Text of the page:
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Qualler's Episode of the Month: June/July 2011

Wow, the summer has melted away so much that I let a month of best TV episodes also melt by the wayside. And yet, June and July has produced episodes of TV among the best of the year. Granted, a lot of that has to do with some of the best shows on TV airing their seasons throughout these months, but it's been one fantastic summer of television thus far. Hey, it beats the hell out of spending $9.50 on Transformers 3, amiright? With apologies to Treme and Curb Your Enthusiasm, which I have yet to catch up on, these are the best episodes of June and July of 2011.

Louie is back and arguably better than ever in its second season. As Chris pointed out, Louie is not afraid to go even darker than last season. Most specifically, in the season's second episode "Bummer/Blueberries", Louis CK's complicated feelings about mortality and bizarre sexual encounters are laid out for everyone to see. But it was the season's third episode "Moving" that encapsulated why Louie is easily one of the best shows on TV right now. Combining the riotously hilarious standup bits that encumber every episode along with the surreal elements that frequently litter his episodes (see: Louie and Pamela checking out a crazy man's apartment, Louie's impromptu vision of he and his realtor dancing) and the straight-up wonderful, long scenes of dialogue (Louie talking to his accountant), "Moving" is a sensational half-hour of comedy. It also contained an instantly classic line: "What about Obama?", Louie's response to his accountant telling him that he can't afford a house that costs 17. Million. Dollars. Oh, and it was, in the end, touching as ever, with Louie imagining him telling his realtor that he was going to buy that house for his (totally adorable) daughters.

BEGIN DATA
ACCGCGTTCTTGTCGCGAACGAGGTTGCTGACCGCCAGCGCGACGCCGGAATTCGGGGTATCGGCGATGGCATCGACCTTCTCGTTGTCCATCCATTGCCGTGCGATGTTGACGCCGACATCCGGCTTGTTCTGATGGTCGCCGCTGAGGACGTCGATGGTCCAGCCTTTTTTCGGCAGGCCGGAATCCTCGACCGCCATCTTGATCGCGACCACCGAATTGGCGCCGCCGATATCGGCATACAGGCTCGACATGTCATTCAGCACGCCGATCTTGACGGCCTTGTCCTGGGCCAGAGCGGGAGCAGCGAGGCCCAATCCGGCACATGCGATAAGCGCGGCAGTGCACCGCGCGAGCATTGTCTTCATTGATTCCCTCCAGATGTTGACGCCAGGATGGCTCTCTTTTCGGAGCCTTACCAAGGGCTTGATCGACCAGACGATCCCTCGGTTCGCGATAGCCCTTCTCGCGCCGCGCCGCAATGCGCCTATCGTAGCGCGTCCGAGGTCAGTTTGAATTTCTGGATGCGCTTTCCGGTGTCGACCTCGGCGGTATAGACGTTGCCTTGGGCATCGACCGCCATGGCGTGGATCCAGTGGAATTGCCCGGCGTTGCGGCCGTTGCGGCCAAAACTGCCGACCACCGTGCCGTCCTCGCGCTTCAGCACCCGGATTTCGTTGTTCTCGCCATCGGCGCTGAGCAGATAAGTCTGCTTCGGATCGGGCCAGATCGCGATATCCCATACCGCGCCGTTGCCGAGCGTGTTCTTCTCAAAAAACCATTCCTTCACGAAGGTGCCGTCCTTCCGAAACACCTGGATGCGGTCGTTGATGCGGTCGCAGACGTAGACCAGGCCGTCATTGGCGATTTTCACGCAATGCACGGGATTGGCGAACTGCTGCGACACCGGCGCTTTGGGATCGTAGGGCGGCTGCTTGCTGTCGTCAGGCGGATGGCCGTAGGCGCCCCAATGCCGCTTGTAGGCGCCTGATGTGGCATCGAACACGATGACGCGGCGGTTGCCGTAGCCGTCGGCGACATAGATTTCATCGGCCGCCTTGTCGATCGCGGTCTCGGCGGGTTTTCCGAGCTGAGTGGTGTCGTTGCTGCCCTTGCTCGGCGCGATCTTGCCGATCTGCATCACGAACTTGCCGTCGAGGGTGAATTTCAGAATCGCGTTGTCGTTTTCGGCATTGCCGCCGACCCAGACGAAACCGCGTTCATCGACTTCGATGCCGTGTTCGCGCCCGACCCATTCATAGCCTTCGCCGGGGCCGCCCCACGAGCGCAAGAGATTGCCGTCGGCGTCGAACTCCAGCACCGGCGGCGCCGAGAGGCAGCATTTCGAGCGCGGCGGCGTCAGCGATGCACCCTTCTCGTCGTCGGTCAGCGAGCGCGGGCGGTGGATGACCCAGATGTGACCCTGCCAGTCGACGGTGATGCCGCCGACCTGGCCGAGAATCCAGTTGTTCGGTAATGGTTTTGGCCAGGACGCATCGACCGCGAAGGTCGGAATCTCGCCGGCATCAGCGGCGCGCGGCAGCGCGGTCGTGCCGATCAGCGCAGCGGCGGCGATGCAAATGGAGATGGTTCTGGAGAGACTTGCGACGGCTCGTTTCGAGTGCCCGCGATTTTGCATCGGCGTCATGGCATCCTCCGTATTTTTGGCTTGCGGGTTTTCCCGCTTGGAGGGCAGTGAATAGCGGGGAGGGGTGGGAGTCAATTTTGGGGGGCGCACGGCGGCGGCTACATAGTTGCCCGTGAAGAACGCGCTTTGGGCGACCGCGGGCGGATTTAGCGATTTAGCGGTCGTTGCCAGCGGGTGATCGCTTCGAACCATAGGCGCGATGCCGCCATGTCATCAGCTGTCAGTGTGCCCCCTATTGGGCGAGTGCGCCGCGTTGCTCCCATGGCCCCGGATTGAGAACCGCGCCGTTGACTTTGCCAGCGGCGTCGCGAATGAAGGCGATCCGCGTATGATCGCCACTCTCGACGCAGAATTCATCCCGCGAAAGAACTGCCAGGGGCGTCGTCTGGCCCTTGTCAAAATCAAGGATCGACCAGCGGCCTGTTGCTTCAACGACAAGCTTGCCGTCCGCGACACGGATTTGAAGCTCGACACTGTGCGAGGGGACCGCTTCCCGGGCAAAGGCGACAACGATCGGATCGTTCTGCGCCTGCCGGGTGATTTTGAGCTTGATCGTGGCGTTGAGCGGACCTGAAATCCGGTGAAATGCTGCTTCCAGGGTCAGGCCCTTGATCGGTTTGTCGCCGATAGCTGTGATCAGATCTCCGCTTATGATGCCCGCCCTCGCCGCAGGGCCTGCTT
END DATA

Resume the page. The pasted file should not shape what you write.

Game of Thrones, as we documented in this week's episode of Blogulator Radio, is more than just a good adaptation of a good book. It has taken off as its own living, breathing HBO series, in the tradition of great HBO series. Although it's more difficult than usual to pick out a specific episode from a show as dependent on the continuing season-long narrative as GoT naturally is (having 10-hour seasons based on 1,000 page books will tend to leave the bottle episodes away, after all), the show's first season, much like the book it was based on, ratcheted up its intensity, to the point where it produced two breathtaking episodes, "Baelor" and "Fire and Blood". In the show's ninth and tenth episodes of its ten-episode first season, the plot machinations brought things to a head incredibly efficiently. The final scene of "Baelor", where Ned Stark shockingly meets his doom, is as spine-chilling as the scene feels on the page, but done in a good TV way. And the final episode, "Fire and Blood", serves as an effective epilogue while setting up season two like gangbusters. It's final scene is equally memorable to the final scene of "Baelor", with Daenerys emerging from the ashes of Khal Drogo's burning with her newly hatched baby dragons. Even knowing how the book ends, that moment was essentially spoiler-proof because of how incredibly well-executed it was (with a hat tip to director Alan Taylor, who has directed numerous episodes of great HBO shows.) If you're gonna have a show with dragons, you might as well set it up in a way that you really earn them, and GoT earned the shit out of those dragons.